Saturday, August 29, 2015

Ode to Medicine: A Passionate Review of the Clinical TV series The Knick

Poster of the TV series The Knick
Medicine has come a long way. Few of us realize this and we rarely think about the struggles it must have taken to get to this current point as we pop a pill for our headache or when we get (or in some cases do not get) our vaccination shots.

When it comes to surgery, the steps and strides have been even greater and filled with more risks and experimentation. We often forget or disregard the downside of experiments. We are often too focused on the end result that we do not acknowledge all the dangers and sacrifices it took to get there. Put differently, how many patients had to – and as awful as this may sound needed to - die under the scalpel to perfect that particular type of surgery.

All these thoughts have been kindled within my skull because of the wonderful turn-of-period series The Knick (2014) directed by Steven Soderbergh. Soderbergh himself is not averse to experimentation. He started off as an indie-wonder with his impressive Sex, Lies, and Videotape (1989) debut; he has made some failures both commercially and critically, Kafka (1991), Full Frontal (2002) come to mind, and some great movies, notably Traffic (2000), the experimental but outstanding The Limey (1999) and the panned but inventive biopic Che (2008), and not to forget the wildly entertaining Ocean trilogy (not to mention Magic Mike (2012)).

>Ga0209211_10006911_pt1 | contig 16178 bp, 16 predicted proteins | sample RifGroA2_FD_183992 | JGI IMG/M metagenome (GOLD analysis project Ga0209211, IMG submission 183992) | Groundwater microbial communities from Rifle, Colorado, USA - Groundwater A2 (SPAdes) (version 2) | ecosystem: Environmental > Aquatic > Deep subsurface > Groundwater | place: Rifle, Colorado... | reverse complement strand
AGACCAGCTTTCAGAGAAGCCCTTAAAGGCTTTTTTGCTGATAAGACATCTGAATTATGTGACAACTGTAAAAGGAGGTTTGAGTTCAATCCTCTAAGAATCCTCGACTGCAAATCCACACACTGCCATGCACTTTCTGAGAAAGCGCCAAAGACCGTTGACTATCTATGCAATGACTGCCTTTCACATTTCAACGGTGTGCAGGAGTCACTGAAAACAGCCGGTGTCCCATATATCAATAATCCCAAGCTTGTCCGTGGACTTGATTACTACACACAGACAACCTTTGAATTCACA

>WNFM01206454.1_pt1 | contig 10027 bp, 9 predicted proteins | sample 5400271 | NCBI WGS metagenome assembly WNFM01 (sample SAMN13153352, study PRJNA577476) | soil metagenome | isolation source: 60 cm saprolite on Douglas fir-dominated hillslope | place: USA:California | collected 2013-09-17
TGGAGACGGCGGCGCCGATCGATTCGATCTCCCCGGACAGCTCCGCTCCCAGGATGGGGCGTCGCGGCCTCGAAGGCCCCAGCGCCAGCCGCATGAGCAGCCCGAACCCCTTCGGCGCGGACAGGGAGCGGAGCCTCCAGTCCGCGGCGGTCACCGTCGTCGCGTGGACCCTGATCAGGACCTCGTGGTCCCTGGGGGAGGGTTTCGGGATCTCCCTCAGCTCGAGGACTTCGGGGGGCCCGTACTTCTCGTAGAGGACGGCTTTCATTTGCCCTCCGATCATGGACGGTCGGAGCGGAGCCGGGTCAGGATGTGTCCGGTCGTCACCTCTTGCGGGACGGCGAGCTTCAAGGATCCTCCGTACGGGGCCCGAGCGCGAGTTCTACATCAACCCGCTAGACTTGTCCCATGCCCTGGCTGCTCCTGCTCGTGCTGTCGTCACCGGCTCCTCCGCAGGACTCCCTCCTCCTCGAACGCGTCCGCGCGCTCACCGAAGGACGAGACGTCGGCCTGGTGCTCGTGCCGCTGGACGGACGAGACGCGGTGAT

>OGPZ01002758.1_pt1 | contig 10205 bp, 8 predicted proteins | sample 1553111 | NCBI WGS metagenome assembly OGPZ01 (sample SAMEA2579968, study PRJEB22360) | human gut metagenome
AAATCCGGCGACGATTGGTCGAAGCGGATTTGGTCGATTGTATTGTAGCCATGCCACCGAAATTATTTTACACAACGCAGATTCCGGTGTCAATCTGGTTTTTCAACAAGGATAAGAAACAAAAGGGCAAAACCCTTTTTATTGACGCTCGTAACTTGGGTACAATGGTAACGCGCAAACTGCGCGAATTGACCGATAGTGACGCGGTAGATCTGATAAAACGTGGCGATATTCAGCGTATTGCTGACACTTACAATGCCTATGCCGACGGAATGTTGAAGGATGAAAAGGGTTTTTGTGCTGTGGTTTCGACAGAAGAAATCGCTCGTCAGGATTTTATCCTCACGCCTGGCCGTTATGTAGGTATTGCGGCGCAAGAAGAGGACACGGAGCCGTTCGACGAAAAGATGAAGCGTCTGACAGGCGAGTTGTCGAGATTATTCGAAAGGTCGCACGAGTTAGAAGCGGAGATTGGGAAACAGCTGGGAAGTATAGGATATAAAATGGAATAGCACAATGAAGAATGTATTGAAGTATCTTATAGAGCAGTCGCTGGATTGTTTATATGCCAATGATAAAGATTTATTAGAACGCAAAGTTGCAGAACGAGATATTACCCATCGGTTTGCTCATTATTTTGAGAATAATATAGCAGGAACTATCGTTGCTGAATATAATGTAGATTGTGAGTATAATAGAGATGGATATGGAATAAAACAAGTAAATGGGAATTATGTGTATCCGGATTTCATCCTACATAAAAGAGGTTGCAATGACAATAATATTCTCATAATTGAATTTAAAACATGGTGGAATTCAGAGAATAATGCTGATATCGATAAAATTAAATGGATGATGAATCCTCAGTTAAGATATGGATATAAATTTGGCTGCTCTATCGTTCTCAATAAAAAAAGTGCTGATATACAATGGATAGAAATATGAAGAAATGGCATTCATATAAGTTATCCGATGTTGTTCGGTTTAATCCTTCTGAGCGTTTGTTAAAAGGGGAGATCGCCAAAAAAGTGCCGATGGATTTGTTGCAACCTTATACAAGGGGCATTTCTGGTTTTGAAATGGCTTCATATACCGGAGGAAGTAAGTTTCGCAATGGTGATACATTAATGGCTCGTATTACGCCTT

In his impressive repertoire, there are also a couple of movies connected to the world of medicine, such as Contagion (2011) about a deadly virus that spreads like wild fire and his what seems to be last (but hopefully he will reconsider) endeavor as a film director, the medically titled movie Side Effects (2013). But it is not only the movies that deal with medicine and experimentation: his style is also considered by many to be cerebral and clinical. So there you have it, no one better to direct a series on the gradual progress of medicine than Steven Soderbergh.